The private firm Genesis Security has been involved in introducing the Vancouver model to Canada as well as being on a Steering Committee with development companies and the CATSA. The Vancouver Police Department is also involved in Operation Cooperation, an information exchange between the VPD and security professionals, primarily in the downtown area of the city.

Police Resistance to Private Security

There are instances in which Canadian police services have actively resisted the expansion of private security operations.

Cote-Lussier (2013) documents the response of the SPVM in Montreal to a white paper produced by the provincial Minister of Public Safety which “the private security industry was described as being a partner in ensuring public security much like the police, correctional services and the fire department (Cote-Lussier, 2013:187).” The province subsequently passed the Private Security Act (2006) which “sought to increase the credibility of the private security industry as a legitimate security provider” (Cote-Lussier, 2013:187) although the Act did differentiate the roles of the public police and private security. These efforts were not supported by the SPVM, which undertook to “rebrand itself” and expand its activities in the city, including assuming responsibility for parking enforcement. Part of the expansion of the Montreal police has included sworn officers being “rented out” to the private sector via privately paid contracts (CJAD News, 2014). This has generated annual revenues of $3.9 million for the SPVM.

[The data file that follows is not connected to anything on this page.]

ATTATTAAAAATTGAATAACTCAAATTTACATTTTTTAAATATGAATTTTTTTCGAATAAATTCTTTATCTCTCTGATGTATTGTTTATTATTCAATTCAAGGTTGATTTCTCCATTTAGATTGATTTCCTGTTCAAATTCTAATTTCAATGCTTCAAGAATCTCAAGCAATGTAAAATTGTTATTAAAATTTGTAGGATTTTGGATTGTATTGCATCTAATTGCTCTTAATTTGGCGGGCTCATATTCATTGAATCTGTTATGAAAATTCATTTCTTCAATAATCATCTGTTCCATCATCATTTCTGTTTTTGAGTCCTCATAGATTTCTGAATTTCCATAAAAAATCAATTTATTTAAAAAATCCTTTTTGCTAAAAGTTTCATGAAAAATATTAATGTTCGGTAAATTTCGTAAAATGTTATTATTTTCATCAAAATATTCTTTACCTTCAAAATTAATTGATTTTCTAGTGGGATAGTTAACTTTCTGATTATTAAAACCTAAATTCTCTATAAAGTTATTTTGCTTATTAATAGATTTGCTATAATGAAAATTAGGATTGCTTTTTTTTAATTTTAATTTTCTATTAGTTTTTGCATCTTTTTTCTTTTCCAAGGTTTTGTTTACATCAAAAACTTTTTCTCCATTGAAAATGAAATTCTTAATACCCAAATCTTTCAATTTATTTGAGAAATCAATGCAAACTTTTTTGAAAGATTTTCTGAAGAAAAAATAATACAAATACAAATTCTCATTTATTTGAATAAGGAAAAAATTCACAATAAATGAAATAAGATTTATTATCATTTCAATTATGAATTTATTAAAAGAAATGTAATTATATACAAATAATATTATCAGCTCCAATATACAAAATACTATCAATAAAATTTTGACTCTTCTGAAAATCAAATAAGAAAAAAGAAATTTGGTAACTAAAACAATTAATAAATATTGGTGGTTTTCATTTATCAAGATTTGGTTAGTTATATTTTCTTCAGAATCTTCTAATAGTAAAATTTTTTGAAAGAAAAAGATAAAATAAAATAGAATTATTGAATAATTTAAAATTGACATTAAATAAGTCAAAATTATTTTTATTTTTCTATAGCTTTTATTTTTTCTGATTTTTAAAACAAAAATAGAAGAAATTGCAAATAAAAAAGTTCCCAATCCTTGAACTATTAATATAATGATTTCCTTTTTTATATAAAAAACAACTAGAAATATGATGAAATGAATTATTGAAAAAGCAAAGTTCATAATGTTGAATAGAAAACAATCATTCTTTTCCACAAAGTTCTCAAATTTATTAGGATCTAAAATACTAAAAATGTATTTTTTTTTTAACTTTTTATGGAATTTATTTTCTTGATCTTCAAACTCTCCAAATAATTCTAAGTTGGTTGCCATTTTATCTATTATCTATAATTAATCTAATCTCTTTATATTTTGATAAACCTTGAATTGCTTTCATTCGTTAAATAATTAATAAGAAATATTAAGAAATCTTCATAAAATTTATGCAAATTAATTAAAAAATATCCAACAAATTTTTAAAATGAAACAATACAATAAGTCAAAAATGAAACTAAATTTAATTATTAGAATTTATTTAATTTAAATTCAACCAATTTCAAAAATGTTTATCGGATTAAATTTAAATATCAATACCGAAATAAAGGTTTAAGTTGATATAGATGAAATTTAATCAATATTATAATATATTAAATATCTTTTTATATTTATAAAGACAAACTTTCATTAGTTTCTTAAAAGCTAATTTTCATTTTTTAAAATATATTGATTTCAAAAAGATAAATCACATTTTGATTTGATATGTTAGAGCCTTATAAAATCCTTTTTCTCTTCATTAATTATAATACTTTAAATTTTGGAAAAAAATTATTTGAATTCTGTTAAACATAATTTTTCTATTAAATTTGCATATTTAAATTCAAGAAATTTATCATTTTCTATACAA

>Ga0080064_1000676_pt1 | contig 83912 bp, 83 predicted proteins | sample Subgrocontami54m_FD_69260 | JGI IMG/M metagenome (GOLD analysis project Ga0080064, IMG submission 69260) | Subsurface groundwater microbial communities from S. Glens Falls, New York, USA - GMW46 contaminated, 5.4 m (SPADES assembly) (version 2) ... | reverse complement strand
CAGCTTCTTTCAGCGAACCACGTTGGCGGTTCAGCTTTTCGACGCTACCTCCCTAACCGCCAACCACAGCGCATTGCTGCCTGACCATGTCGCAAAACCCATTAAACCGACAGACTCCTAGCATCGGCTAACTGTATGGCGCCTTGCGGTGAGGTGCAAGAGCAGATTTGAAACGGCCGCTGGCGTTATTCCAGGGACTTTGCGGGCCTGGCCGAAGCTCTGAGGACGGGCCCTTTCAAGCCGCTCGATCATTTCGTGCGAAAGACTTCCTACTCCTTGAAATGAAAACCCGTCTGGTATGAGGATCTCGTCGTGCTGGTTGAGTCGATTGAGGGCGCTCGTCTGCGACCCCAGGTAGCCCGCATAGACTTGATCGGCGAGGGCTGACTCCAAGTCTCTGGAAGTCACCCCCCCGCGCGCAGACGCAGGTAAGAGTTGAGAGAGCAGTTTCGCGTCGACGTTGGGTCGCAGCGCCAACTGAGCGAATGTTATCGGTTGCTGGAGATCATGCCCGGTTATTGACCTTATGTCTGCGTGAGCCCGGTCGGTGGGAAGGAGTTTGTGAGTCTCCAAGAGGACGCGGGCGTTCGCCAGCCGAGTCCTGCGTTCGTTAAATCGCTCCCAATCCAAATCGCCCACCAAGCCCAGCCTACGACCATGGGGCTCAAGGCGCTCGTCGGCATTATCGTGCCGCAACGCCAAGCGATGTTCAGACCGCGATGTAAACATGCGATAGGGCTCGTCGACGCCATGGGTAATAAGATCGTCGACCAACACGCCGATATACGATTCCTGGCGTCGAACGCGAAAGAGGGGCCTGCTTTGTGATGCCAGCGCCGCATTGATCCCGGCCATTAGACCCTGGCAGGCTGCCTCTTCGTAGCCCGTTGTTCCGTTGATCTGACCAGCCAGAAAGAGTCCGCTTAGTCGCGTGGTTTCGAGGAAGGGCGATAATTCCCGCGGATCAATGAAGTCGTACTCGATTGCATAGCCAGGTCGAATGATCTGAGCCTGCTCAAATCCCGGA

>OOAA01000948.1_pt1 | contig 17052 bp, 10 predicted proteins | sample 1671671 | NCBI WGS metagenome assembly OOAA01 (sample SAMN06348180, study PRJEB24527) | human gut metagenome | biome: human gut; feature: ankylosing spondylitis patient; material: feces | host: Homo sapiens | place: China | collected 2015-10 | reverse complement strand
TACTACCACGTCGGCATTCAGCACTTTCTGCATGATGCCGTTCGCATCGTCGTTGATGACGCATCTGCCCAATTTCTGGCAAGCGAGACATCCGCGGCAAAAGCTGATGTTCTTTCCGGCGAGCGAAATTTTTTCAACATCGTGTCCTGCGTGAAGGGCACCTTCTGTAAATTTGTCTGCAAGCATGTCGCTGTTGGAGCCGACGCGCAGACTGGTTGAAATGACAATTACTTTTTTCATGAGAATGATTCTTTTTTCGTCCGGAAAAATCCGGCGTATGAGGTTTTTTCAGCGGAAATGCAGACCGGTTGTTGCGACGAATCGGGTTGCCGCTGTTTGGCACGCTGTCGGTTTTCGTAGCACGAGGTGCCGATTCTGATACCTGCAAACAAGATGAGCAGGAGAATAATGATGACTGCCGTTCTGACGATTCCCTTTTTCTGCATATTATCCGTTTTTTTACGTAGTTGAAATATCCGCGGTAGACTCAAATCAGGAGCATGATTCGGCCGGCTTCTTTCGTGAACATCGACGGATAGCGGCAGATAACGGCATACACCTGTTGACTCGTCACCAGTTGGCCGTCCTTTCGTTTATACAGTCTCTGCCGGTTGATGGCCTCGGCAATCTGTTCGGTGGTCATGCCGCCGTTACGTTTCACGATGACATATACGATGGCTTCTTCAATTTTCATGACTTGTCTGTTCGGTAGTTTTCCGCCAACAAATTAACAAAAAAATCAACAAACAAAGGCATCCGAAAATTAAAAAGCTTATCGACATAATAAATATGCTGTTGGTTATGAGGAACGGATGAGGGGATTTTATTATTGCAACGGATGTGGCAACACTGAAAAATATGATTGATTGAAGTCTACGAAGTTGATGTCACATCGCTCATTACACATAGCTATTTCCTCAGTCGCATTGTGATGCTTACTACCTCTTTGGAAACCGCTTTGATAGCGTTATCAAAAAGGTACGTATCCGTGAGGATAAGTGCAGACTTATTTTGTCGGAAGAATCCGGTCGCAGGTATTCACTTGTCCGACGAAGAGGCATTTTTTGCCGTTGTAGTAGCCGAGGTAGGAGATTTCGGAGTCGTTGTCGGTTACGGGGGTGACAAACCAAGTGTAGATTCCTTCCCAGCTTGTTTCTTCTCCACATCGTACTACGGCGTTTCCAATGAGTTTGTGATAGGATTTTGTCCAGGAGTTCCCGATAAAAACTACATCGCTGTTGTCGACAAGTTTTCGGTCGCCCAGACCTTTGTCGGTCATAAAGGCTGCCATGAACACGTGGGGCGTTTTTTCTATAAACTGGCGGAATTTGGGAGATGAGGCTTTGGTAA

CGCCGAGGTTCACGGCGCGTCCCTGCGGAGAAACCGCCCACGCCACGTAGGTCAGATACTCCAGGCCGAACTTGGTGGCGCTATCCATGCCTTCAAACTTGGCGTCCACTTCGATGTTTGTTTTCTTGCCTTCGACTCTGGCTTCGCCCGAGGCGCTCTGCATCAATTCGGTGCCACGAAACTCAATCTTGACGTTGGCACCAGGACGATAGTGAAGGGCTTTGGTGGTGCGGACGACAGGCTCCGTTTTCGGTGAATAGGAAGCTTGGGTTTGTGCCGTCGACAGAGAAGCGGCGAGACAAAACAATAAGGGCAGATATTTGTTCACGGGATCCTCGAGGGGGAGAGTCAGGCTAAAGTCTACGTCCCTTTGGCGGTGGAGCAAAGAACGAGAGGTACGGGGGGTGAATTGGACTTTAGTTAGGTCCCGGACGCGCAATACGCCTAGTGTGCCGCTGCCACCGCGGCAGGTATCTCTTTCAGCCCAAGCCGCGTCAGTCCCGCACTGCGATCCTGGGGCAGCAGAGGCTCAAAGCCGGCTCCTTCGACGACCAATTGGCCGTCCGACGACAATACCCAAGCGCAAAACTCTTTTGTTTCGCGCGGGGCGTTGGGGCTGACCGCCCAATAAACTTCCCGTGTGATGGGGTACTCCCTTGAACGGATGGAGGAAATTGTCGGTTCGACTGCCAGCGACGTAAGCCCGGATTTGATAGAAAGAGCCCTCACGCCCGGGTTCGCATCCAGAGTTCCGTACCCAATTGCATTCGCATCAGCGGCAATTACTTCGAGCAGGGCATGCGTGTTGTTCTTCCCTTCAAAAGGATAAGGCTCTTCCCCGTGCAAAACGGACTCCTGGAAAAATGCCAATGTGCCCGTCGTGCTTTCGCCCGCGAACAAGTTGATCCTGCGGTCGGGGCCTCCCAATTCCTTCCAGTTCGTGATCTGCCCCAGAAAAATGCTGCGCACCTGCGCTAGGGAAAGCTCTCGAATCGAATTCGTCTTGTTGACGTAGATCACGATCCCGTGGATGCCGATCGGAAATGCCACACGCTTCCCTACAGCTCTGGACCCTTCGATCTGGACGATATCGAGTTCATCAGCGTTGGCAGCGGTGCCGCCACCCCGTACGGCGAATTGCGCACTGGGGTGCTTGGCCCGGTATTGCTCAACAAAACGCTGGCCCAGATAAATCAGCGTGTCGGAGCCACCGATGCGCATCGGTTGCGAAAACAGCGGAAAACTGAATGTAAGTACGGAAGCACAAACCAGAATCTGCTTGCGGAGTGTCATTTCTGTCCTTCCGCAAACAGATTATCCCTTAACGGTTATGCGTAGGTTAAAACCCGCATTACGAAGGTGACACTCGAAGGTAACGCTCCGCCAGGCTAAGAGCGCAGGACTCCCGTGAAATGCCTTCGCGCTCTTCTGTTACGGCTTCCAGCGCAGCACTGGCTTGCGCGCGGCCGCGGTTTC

Currently, there appear to be limits on private security involvement with the police. A senior manager in a large Canadian private security firm indicated that private security was not involved in multi-agency efforts to identify potential national security threats and thwart attacks. A Chief Constable interviewed for the project stated that the focus should be on driving down demand rather than relying on private security to fill the gaps by increasing collaborative partnerships with other government agencies and NGOs. Significantly, this Chief Constable had little idea of the activities of private security units in large corporations. A Deputy Chief Constable interviewed for the project suggested that the police should hire persons to fill identified gaps in service delivery. This would ensure proper oversight and performance management and facilitate standards and compliance.

Montreal Airport Policing

Prior to 1998, the RCMP provided all policing and security related services at the Montreal airport while the Corps of Commissionaires provided security to all restricted area access points. In 1998 the RCMP were replaced with the Montreal Airport Patrol (MAP), who are all employees of the Montreal airport. The responsibility for armed response for USA trans-border crossing was given to the Montreal Police by contract, as these areas require an armed response. All other airport security related functions are the responsibility of the MAP and GardaWorld, a private security agency whose purpose is to ensure security to all restricted areas as well as provide traffic control on the upper and lower ramps. In addition to providing security, GardaWorld agents are also trained as first responders.